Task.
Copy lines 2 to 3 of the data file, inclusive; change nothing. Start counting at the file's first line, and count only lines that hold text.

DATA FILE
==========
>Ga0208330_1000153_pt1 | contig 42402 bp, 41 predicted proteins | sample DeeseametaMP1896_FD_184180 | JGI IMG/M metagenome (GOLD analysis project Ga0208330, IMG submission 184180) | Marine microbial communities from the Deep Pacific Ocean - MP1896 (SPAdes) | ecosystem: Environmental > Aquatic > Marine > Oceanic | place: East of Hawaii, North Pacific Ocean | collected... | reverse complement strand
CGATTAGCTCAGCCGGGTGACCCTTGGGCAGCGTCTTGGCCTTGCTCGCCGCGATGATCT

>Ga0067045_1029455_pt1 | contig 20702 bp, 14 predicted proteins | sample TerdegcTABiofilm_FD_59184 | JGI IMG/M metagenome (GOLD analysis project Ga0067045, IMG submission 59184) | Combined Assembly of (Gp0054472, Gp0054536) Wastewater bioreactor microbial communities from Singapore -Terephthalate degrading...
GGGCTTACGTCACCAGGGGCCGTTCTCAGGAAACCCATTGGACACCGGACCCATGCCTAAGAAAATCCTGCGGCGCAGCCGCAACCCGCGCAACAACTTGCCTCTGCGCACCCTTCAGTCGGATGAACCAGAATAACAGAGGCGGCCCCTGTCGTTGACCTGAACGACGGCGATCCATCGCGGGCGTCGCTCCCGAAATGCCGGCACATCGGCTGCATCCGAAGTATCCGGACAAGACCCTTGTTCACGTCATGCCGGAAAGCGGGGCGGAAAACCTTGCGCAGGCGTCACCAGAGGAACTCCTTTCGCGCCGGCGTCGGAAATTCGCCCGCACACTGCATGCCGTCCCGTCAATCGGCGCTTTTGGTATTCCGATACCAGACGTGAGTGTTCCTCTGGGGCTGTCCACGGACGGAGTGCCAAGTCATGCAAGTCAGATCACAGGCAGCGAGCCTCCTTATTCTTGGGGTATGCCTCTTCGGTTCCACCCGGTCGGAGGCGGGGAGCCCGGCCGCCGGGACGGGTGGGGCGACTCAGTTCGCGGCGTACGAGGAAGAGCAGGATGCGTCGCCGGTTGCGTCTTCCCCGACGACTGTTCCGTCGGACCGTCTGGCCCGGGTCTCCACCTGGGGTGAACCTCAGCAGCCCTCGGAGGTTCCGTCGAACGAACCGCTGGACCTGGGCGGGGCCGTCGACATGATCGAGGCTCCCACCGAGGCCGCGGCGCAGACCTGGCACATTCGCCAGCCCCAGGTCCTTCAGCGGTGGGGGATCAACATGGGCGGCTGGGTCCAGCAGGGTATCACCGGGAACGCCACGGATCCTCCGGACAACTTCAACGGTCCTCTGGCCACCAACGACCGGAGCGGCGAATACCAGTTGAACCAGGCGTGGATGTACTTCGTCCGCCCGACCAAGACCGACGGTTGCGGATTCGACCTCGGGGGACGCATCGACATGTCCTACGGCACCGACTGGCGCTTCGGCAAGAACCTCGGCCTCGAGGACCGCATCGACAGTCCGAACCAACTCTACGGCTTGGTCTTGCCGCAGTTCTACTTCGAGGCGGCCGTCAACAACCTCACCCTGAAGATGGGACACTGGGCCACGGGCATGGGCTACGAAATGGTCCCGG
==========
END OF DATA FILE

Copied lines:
CGATTAGCTCAGCCGGGTGACCCTTGGGCAGCGTCTTGGCCTTGCTCGCCGCGATGATCT

>Ga0067045_1029455_pt1 | contig 20702 bp, 14 predicted proteins | sample TerdegcTABiofilm_FD_59184 | JGI IMG/M metagenome (GOLD analysis project Ga0067045, IMG submission 59184) | Combined Assembly of (Gp0054472, Gp0054536) Wastewater bioreactor microbial communities from Singapore -Terephthalate degrading...